Bower birds of Austro-Papuan region are indeed one of the most spectacular birds in the world, who pick objects of same hue to decorate them around their nests to woo their mate. It must be a task to range distances and have an analytical and reasoning skill to differentiate the colors, sizes and shapes of objects.
Nests are built either for refuge, breeding or hunting, some keep them concealed like potter wasps, some decorate using natural and man-made material like the Bowers while some like Velvet mites decorate with their own sperms, and some bagworms modestly yet wisely nest using debris and some engineer their’s just like this one; the networking social insects that make nests right under our feet!
Amita called out for Tarun who was investigating Wild dog’s scat that landmarked their vast home range. She pointed out a decoration of drying Justicia flowers around a half moon wall made of grains of earth. ‘These flowers look like some sort of decoration around a nest’ I speculated, just then two worker ants of Tetramorium species marched out of the hole and one brought the flower and the other heaved a grain of earth and then strolled on the bund drumming their antennae. The grain was thrice the size of their heads and it crumbled when touched as feebly known to mankind. This nest had a wall that faced west, it was as wide as the visor of a pea cap and the nest caved along the grass roots.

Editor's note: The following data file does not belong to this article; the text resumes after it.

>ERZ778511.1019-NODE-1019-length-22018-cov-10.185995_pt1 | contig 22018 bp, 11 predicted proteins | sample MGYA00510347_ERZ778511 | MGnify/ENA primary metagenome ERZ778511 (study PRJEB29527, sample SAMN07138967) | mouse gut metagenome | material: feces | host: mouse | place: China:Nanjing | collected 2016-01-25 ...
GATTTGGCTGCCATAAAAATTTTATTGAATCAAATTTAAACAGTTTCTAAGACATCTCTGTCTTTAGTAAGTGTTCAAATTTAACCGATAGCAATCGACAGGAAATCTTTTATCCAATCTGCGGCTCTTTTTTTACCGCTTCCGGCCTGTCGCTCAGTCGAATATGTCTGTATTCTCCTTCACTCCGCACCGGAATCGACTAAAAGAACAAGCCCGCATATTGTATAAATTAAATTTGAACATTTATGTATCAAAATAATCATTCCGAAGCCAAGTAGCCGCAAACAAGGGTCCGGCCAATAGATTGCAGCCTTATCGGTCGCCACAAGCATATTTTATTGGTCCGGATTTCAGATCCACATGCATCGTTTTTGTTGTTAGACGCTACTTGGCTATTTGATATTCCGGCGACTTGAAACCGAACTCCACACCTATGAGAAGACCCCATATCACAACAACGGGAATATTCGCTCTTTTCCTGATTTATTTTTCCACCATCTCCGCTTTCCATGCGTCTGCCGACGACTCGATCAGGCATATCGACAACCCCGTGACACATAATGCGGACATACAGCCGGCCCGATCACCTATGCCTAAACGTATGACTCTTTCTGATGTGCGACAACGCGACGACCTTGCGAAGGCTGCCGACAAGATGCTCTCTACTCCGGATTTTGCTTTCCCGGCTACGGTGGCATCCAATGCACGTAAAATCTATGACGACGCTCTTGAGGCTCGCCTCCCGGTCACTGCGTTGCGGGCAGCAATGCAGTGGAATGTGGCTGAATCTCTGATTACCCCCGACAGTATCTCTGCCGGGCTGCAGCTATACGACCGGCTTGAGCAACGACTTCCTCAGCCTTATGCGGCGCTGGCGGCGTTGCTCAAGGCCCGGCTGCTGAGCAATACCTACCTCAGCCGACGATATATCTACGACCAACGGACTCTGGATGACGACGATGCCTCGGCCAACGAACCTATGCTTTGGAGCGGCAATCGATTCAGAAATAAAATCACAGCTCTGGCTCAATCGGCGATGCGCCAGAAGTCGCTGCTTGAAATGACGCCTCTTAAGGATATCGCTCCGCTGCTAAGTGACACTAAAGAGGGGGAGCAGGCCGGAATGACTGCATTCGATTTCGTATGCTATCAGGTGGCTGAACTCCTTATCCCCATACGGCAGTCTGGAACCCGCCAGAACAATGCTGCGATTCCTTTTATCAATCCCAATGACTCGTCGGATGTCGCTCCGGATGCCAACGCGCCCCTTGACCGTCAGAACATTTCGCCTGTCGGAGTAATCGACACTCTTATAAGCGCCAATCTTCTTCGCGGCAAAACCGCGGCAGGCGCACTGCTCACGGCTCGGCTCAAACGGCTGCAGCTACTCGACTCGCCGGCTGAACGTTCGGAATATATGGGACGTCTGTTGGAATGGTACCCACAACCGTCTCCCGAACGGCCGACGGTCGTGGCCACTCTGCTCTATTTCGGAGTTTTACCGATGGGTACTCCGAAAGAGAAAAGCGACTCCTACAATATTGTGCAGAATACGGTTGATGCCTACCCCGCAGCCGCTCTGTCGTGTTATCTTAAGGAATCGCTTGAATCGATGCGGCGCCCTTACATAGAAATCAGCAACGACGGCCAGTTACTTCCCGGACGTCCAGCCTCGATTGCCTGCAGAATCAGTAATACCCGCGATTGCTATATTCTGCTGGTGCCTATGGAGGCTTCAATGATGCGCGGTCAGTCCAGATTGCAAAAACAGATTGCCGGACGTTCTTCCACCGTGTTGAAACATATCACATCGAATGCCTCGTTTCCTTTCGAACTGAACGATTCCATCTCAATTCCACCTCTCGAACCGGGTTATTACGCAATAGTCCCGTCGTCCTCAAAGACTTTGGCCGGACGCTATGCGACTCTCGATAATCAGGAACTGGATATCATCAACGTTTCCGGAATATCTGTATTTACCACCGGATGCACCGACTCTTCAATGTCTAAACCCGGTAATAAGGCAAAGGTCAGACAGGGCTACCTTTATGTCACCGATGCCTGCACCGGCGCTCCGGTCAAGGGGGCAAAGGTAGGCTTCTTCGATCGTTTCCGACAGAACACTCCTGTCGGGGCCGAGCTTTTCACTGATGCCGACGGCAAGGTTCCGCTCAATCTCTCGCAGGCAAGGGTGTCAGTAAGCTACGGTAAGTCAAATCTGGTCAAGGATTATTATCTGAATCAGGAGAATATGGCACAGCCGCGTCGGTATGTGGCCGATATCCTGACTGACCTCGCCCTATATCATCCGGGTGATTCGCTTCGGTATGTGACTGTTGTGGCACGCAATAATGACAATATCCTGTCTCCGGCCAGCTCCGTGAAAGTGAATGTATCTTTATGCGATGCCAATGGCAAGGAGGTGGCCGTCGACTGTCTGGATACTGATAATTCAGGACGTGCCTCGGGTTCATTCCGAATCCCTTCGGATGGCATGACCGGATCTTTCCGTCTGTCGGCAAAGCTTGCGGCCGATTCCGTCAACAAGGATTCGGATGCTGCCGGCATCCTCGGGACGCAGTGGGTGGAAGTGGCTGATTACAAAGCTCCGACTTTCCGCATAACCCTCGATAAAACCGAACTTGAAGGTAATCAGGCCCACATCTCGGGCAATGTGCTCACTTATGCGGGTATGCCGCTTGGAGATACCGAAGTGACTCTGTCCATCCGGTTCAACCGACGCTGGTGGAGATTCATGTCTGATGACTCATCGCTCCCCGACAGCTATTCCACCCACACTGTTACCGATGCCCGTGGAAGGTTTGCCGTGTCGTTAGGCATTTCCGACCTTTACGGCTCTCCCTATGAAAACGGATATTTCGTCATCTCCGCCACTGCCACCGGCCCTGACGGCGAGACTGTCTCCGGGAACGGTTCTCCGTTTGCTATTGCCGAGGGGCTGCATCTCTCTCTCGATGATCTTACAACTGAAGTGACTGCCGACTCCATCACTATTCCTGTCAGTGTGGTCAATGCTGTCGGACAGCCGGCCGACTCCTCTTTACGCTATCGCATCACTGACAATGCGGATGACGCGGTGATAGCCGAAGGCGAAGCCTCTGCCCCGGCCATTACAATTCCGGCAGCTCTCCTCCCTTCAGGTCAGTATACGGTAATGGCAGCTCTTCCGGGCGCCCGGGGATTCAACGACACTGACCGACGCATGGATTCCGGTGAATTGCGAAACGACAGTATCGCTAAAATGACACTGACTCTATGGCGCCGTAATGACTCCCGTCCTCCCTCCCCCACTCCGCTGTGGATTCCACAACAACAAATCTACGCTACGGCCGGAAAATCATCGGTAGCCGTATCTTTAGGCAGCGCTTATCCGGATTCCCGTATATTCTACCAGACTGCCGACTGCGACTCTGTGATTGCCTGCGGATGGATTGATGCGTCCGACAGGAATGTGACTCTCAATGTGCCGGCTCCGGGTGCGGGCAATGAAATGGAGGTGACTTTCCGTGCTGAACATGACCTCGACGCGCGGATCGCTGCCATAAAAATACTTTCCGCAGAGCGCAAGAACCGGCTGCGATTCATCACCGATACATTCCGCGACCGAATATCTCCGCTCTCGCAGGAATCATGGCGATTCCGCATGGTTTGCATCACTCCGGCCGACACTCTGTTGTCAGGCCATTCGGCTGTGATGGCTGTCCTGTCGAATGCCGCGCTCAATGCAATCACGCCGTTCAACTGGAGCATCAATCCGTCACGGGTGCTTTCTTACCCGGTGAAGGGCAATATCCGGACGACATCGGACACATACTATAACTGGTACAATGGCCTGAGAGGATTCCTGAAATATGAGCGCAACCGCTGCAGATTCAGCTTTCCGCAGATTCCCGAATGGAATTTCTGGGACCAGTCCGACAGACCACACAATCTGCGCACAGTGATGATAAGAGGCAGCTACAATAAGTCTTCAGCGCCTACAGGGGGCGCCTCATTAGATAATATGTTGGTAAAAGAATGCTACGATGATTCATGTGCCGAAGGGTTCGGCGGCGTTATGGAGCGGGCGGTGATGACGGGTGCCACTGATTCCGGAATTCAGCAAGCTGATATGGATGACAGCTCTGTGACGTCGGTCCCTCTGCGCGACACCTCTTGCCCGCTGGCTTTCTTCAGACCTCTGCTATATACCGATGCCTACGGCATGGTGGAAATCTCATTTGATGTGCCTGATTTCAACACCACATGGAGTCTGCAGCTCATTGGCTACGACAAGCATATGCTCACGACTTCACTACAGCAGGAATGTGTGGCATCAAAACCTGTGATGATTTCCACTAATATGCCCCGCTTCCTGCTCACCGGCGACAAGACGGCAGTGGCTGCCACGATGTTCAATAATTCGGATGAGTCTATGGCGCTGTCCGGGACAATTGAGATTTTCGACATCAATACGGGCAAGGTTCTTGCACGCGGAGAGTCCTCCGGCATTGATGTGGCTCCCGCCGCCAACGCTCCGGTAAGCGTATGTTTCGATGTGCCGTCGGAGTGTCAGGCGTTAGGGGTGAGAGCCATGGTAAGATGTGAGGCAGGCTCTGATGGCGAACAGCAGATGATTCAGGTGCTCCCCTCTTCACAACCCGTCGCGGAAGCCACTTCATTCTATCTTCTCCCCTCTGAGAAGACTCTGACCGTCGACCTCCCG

As Amita built curiosity about the behavior of ants, we took notice of ants and the floral decor at their nest more frequently in the rest of our walk. Eventually our eyes got hyperaware of the Justicia flowers federation around ant nests even during safaris! We now got intimate with glitzy Bower bird-like-adornment that these ants played with Justicia flower or if it was Justicia who played with ants- we pondered. We noticed that not all winter-flowering Justicia that bloomed in a comb were brought by these florists but they manicured till a flower or four charmed in the combs for the plant to pollinate and multiply. Ants are social insects mothered by one ant in most species and largely workers are sterile females, rarely they have nuptial moments in winters; the adornment echoes the Bower birds but not their intentions of love.
Botanist friend Guru speculates that ants are seldom foe to plants and this picking of flower has got to do with its nectar or pollen, and once done they litter the used flower around their walls. Most Tetramoriums are hearty when feeding, they feed on dead insects, kitchen food and even plant parts like pollen. But these ants bred further questions in my mind; would it not give away their presence to their predators? Does this flower mean special to the queen ant or larvae? We also noticed tectonic work done around many ant nest-sites, hence would the labor squad require more ant-power and is Justicia doing the justice?
We are curious to learn about the spectacular relationship of this plant and ants, do write to us and tell us what you speculate. After all the decorations did draw some love towards these ants!